Sometimes our differences make us fall apart
And sometimes they make for the best kind of musical chemistry. The Sweet Lillies, a string band with folk, Americana and two- and three-part harmonies in their hearts, found each other in a meandering, organic kind of way. They’ll perform Thursday at Armadillo Ranch in Manitou Springs.
“You can all be very talented, but the chemistry is very much like dating,” says upright bassist Julie Gussaroff. “When you fall in love there are practical aspects, but it’s also chemistry. When you get together (as a band) and magic happens, it’s one of those things that’s kind of undeniable. There’s a particular joy in playing with people when the chemistry is like that.”
Boulder-based Gussaroff found violaist Becca Bisque by chance. Years ago she was in an all-female band that needed to replace a musician. Bisque, who lives in Coal Creek Canyon, was a candidate, but when Gussaroff heard her play and sing, she quit the band and started The Sweet Lillies with Bisque.
“There’s no level to what she can learn or play,” says Gussaroff. “She’s speaking to the music in a way that speaks to me.”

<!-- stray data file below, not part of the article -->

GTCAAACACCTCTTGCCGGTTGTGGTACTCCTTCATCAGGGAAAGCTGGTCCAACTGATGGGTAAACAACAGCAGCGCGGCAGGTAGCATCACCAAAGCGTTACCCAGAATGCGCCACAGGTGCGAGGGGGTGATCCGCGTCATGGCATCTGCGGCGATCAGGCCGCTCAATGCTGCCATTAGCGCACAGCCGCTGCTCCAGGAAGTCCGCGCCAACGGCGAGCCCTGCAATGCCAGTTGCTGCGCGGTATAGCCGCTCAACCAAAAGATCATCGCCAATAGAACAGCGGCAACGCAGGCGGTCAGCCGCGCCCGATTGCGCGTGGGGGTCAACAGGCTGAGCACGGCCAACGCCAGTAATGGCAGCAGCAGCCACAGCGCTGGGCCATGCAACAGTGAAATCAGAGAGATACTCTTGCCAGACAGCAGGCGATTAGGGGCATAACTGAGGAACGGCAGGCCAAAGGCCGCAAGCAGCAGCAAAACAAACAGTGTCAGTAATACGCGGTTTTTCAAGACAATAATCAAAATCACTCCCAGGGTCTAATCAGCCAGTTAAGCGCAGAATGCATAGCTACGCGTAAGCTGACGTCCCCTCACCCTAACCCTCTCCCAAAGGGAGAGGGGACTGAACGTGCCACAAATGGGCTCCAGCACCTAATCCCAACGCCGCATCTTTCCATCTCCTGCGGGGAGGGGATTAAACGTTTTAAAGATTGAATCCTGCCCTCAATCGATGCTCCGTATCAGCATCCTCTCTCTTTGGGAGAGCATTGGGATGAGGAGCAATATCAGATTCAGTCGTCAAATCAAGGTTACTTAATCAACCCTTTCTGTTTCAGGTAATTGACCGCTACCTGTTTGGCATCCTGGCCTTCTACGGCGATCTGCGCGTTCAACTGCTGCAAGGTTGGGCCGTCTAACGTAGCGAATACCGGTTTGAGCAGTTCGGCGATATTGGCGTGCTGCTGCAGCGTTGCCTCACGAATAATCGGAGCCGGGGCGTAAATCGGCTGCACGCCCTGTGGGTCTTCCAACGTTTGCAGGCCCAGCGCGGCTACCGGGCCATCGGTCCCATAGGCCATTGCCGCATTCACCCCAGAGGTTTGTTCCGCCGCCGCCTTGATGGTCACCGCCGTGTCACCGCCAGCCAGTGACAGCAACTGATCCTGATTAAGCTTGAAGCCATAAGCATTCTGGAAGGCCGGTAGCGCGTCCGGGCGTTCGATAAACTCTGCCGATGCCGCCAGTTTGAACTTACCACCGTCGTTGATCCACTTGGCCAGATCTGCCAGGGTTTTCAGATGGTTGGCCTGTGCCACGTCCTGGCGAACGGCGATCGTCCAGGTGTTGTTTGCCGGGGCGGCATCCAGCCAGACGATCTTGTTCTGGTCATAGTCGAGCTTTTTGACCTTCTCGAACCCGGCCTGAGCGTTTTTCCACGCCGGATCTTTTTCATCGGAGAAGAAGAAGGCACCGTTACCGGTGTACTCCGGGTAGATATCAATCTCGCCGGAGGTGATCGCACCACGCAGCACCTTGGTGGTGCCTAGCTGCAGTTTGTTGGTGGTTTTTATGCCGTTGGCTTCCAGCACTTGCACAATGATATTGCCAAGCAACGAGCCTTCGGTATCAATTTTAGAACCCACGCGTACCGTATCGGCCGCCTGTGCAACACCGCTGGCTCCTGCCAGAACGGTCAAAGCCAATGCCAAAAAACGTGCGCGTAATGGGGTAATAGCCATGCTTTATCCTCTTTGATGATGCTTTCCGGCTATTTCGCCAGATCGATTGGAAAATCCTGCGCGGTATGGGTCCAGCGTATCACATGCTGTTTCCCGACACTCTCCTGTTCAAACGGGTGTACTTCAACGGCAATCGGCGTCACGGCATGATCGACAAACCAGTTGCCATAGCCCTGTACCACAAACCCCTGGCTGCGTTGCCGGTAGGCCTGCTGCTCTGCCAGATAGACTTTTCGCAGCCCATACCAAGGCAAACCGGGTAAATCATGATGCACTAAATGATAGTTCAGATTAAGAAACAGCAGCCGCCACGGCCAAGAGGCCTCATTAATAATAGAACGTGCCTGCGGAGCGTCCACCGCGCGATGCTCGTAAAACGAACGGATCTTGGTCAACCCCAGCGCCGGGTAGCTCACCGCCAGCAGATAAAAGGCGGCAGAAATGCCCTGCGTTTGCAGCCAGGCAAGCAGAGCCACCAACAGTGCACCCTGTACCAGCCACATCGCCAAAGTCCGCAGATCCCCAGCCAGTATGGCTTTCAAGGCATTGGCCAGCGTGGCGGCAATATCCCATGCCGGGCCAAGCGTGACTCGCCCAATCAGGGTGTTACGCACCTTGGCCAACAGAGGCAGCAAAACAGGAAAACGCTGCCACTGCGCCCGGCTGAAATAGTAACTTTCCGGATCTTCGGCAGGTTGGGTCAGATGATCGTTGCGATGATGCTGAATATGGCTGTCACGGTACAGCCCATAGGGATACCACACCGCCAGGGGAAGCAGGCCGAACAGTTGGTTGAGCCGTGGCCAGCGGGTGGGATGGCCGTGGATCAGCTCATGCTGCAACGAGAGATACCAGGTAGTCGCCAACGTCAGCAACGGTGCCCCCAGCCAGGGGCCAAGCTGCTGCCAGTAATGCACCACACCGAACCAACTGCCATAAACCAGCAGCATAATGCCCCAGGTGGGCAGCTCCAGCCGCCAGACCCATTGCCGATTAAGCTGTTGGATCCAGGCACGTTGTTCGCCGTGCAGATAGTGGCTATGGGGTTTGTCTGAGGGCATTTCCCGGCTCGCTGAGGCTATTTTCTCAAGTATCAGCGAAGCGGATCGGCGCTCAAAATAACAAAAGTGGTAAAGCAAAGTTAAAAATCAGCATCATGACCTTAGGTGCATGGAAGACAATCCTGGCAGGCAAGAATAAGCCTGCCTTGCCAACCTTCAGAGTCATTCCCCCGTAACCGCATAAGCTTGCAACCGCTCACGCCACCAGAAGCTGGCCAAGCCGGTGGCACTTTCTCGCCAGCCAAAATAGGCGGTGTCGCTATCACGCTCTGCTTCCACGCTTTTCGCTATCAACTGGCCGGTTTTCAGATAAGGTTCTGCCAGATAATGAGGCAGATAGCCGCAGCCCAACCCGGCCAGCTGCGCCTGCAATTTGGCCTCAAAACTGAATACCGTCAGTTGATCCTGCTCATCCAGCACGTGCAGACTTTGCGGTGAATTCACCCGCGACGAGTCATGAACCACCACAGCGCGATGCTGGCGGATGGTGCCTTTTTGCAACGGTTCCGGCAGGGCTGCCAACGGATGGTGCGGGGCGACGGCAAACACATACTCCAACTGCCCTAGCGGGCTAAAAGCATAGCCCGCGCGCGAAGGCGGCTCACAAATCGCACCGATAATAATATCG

That was in 2013. Two years ago at a music festival, they stumbled across guitarist Dustin Rohleder, who hails from a walnut farm in Meridian, Calif.
“The three of us played in the campground for 11 hours straight,” Gussaroff says. “It was incredibly wild.”
Also joining them on the Manitou stage is Amethyst Starr, a New Orleans-based vocalist who’s performed with the blues and R&B band The California Honeydrops.
The trio are songwriters who share one thing in common: the love of the road. Good thing, as they spend almost 200 days of the year touring. It also helps that they come from different backgrounds: Gussaroff is classically trained, but mostly plays by ear; Bisque was classically trained and spent most of her pre-Sweet Lillies life in an orchestra; and Rohleder is self-taught.
“All of us coming together with the common goals of travel and music,” Gussaroff says. “I love it because our sound never gets stagnant.”
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